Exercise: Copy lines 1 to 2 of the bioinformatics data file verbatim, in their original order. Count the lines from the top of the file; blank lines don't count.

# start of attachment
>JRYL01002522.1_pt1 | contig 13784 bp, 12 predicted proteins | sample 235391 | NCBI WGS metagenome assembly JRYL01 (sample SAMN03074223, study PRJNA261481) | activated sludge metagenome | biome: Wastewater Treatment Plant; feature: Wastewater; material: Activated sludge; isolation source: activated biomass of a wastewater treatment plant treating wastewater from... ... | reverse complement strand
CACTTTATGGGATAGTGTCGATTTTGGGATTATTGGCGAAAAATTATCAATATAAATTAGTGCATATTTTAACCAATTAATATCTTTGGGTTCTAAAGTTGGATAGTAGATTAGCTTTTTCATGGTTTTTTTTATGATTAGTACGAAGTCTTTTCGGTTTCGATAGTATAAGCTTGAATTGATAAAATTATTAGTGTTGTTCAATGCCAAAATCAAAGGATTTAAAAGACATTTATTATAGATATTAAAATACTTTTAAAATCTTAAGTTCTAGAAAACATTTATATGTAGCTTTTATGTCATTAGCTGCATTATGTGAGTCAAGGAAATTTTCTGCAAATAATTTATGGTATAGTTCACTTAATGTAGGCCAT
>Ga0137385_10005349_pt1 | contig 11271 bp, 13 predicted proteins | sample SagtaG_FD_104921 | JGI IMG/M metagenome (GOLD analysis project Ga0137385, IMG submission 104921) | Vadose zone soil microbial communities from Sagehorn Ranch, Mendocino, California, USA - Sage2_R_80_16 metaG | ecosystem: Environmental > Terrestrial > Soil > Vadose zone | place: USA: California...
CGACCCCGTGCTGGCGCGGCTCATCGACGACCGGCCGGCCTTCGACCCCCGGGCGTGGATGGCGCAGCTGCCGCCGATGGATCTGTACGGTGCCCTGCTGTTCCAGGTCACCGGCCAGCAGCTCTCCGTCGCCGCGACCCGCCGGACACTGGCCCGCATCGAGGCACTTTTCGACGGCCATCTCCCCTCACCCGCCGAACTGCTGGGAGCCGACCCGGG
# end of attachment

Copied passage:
>JRYL01002522.1_pt1 | contig 13784 bp, 12 predicted proteins | sample 235391 | NCBI WGS metagenome assembly JRYL01 (sample SAMN03074223, study PRJNA261481) | activated sludge metagenome | biome: Wastewater Treatment Plant; feature: Wastewater; material: Activated sludge; isolation source: activated biomass of a wastewater treatment plant treating wastewater from... ... | reverse complement strand
CACTTTATGGGATAGTGTCGATTTTGGGATTATTGGCGAAAAATTATCAATATAAATTAGTGCATATTTTAACCAATTAATATCTTTGGGTTCTAAAGTTGGATAGTAGATTAGCTTTTTCATGGTTTTTTTTATGATTAGTACGAAGTCTTTTCGGTTTCGATAGTATAAGCTTGAATTGATAAAATTATTAGTGTTGTTCAATGCCAAAATCAAAGGATTTAAAAGACATTTATTATAGATATTAAAATACTTTTAAAATCTTAAGTTCTAGAAAACATTTATATGTAGCTTTTATGTCATTAGCTGCATTATGTGAGTCAAGGAAATTTTCTGCAAATAATTTATGGTATAGTTCACTTAATGTAGGCCAT